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The league clearly is targeting second-screen users and cord-cutters with its new Thursday night partnership with the popular social media site. Plus reader questions on Greg Hardy, roster expansion and Dr. Z

By Peter King
April 06, 2016

The news that the NFL is partnering with Twitter to live-stream 10 Thursday night games this season is important to the league for two reasons: 1) It’s part of a continuing effort by the league to reel in young viewers who do not have cable or satellite TV; 2) And it’s a way to increase the interest of fans who like to use social media while watching games; now those viewers will only need one screen—say, a laptop or a smartphone—to both watch the games and interact on Twitter.

It’s important to you for one reason: If you like Twitter, you’ll be able to watch a game and use Twitter to interact with informed people (and maybe some idiots too) on the same screen.

“The change of demographics with young people in this country was a big factor driving this decision,” Brian Rolapp, the NFL’s executive vice president of media, told me Tuesday after the partnership with Twitter for the 2016 season was announced. “How young people consume content—oftentimes digitally, on their terms—is becoming really important.” He was referring to the so-called “cord-cutters,” those people who choose not to pay for cable but rather experience TV in other ways, like via Apple TV or Roku.

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It’s not only young people that the NFL targeted with this move. It’s the way middle-aged and older fans consume the game too. Rolapp said seven of 10 fans who watch NFL games on television use another screen—laptop or tablet or smartphone—at some point while watching. This was the most interesting thing I thought Rolapp said: If you’ve got a laptop open and want to stream the game, you’ll have the option of watching the game on the full screen, the way the NFL did last fall on the Jacksonville-Buffalo Yahoo Sports streaming experiment, or as part of a dual screen—watching the game on part of it, and using Twitter on the other part of the screen.

Rolapp said the NFL didn’t take the highest bid from social-media companies that wanted to be the NFL’s 2016 live-streaming partner. “What was more important than the highest economic bid to us,” Rolapp said, “was the fan experience. So many of our fans use Twitter during games, and that was one of the things that was important to us.”

Also Tuesday, Twitter CFO Anthony Noto told me consumers using a smartphone to watch the game on the smaller screen will have the option to click and open a stream of Tweets from commentators, other media people or their own friends to follow the game.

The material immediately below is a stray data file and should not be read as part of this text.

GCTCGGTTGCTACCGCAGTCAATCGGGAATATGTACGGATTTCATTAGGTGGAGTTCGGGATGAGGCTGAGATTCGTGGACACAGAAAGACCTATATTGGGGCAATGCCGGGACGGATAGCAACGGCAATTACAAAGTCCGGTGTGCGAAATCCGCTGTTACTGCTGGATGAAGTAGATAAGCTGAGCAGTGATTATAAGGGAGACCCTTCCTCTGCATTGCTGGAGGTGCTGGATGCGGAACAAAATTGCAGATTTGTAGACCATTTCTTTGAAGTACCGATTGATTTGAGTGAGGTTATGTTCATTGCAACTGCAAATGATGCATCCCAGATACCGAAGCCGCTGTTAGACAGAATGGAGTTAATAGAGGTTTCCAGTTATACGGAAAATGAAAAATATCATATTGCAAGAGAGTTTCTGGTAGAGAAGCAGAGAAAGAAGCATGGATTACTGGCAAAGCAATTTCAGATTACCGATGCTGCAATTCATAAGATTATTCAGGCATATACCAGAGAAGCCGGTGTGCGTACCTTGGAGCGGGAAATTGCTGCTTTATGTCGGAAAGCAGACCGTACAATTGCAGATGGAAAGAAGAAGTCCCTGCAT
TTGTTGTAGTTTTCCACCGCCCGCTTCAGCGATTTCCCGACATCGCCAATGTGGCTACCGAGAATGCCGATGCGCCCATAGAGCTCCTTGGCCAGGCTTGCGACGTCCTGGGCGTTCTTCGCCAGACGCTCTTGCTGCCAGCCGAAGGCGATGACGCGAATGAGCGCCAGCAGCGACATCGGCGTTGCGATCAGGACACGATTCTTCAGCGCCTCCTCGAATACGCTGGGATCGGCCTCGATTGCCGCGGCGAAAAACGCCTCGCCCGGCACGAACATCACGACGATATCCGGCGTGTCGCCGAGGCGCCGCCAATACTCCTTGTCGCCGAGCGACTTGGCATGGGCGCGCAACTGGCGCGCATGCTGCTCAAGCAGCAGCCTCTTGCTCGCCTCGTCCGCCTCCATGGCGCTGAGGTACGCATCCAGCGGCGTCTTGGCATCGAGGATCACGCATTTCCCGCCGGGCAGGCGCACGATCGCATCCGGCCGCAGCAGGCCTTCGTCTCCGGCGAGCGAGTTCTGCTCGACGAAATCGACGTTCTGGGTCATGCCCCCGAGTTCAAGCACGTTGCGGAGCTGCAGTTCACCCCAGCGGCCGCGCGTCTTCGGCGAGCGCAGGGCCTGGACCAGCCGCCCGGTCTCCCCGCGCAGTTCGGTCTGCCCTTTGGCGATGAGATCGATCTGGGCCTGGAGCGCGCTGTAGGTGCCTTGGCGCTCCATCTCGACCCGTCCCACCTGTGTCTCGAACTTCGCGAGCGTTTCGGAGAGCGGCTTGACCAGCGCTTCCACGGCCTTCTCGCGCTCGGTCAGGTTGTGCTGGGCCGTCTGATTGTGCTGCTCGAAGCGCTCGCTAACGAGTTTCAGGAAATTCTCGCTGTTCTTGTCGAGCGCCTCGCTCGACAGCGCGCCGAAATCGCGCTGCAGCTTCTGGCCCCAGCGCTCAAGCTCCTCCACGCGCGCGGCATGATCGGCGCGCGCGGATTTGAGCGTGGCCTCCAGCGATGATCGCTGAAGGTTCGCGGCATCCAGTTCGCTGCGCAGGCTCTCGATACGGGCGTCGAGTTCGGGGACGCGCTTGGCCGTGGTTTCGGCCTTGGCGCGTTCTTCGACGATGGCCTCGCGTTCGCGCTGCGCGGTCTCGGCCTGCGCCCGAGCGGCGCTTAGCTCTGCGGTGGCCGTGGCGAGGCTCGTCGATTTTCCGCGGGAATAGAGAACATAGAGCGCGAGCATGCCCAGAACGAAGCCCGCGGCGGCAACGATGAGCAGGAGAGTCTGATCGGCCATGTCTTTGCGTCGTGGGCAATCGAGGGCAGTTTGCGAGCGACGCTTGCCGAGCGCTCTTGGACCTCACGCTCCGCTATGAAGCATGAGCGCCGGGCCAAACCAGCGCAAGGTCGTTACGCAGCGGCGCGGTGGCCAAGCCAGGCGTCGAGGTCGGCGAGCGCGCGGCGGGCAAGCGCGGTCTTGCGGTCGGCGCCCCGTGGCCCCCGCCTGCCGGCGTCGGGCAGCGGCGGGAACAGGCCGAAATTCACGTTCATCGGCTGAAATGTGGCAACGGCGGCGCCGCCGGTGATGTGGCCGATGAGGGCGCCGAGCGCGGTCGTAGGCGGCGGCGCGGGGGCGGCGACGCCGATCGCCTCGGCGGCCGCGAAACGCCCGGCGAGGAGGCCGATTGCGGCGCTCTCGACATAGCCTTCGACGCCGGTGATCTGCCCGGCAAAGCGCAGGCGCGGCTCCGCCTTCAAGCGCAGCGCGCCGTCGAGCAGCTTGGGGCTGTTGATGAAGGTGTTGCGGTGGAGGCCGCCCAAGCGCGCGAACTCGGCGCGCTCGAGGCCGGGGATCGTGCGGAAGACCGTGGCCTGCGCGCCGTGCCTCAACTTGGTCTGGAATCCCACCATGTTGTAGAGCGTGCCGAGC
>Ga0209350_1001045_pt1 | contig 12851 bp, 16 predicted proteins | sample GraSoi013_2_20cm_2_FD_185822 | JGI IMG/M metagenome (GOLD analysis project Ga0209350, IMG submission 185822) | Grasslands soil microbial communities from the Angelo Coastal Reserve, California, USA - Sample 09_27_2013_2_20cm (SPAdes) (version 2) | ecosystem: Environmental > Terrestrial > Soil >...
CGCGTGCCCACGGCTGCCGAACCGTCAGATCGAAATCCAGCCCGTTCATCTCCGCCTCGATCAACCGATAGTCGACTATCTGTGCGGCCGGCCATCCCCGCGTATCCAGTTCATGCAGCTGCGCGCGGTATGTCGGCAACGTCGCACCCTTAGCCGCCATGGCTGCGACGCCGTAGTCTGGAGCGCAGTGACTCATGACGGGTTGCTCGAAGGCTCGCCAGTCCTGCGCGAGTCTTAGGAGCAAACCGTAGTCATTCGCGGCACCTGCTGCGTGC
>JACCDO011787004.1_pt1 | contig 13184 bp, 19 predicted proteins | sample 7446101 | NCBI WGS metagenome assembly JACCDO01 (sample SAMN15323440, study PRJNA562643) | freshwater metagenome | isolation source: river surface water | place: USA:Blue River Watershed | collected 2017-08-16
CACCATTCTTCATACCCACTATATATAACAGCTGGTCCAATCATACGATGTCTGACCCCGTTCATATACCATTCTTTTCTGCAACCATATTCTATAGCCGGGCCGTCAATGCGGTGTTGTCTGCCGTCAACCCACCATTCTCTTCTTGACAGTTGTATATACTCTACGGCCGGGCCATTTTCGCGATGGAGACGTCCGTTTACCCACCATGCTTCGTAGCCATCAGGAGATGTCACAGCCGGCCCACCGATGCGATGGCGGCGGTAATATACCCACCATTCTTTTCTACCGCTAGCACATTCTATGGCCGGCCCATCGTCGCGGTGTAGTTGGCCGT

These 10 Thursday games will be able to be consumed on network TV (five are NBC-based games, five CBS), and on NFL Network, and now on Twitter. The NFL is calling the 10 games “tri-casts.” As for whether CBS and NBC will stream games on their own sites: Although CBS has not exercised its ability to live-stream its games in the past, NBC has streamed Sunday night games recently, and has announced it will stream the Thursday night games as well. When that happens, the distribution for the games would add a fourth way to watch. Whatever, it’s a new experience, the NFL’s attempt to stay attuned to the way people experience football games today. [Editor’s note: In the interest of full disclosure, Peter King’s daughter, Laura, is an employee of Twitter.]

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“We have 37 percent of our users who describe themselves as sports enthusiasts,” Noto said. “This agreement is a natural extension of that. The NFL will be able to reach a bigger audience, a global audience, a mobile audience, with us.”

Now for your email:

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Greg Hardy is free to sign with any team after the Cowboys opted not to re-sign the pass rusher after the 2015 season.
Brad Loper/Fort Worth Star-Telegram/TNS via Getty Images


After watching the bizarre Greg Hardy interview with Adam Schefter it was pretty obvious Greg Hardy is still oblivious. Do you see a team taking a chance on him given his past troubles and odd year with the Cowboys? No question he has the talent to play in the NFL, but I hope he never gets to put on a uniform again in this league.

—Chris, Stamford, Conn.

I watched snippets of the interview and thought to myself: If Hardy thought he was rehabbing his image in this interview, boy, was he wrong. I don’t see how his path back to the NFL got less rocky by sitting down with Schefter and giving the basic non-denial denial.